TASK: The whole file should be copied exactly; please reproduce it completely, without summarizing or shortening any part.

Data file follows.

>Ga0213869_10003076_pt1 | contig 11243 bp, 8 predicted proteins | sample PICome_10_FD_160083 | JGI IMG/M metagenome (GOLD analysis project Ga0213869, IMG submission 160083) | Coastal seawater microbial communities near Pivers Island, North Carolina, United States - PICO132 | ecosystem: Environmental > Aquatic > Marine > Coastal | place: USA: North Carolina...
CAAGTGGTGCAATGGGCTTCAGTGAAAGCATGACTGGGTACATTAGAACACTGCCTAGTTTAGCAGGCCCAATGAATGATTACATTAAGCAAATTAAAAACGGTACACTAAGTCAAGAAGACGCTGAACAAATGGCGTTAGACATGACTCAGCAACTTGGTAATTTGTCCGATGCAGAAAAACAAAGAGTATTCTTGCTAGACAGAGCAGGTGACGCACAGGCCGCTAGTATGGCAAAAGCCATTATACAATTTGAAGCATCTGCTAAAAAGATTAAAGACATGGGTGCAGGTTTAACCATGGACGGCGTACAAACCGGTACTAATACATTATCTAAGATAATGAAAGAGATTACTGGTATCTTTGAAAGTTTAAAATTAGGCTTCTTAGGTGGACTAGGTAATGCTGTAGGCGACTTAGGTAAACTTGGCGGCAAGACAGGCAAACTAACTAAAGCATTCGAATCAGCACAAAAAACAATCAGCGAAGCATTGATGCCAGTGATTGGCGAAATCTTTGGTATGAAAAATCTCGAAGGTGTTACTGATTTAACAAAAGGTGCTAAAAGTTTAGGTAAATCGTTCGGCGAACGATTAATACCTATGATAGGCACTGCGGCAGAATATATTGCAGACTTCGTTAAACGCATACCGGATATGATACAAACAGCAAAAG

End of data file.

>Ga0213869_10003076_pt1 | contig 11243 bp, 8 predicted proteins | sample PICome_10_FD_160083 | JGI IMG/M metagenome (GOLD analysis project Ga0213869, IMG submission 160083) | Coastal seawater microbial communities near Pivers Island, North Carolina, United States - PICO132 | ecosystem: Environmental > Aquatic > Marine > Coastal | place: USA: North Carolina...
CAAGTGGTGCAATGGGCTTCAGTGAAAGCATGACTGGGTACATTAGAACACTGCCTAGTTTAGCAGGCCCAATGAATGATTACATTAAGCAAATTAAAAACGGTACACTAAGTCAAGAAGACGCTGAACAAATGGCGTTAGACATGACTCAGCAACTTGGTAATTTGTCCGATGCAGAAAAACAAAGAGTATTCTTGCTAGACAGAGCAGGTGACGCACAGGCCGCTAGTATGGCAAAAGCCATTATACAATTTGAAGCATCTGCTAAAAAGATTAAAGACATGGGTGCAGGTTTAACCATGGACGGCGTACAAACCGGTACTAATACATTATCTAAGATAATGAAAGAGATTACTGGTATCTTTGAAAGTTTAAAATTAGGCTTCTTAGGTGGACTAGGTAATGCTGTAGGCGACTTAGGTAAACTTGGCGGCAAGACAGGCAAACTAACTAAAGCATTCGAATCAGCACAAAAAACAATCAGCGAAGCATTGATGCCAGTGATTGGCGAAATCTTTGGTATGAAAAATCTCGAAGGTGTTACTGATTTAACAAAAGGTGCTAAAAGTTTAGGTAAATCGTTCGGCGAACGATTAATACCTATGATAGGCACTGCGGCAGAATATATTGCAGACTTCGTTAAACGCATACCGGATATGATACAAACAGCAAAAG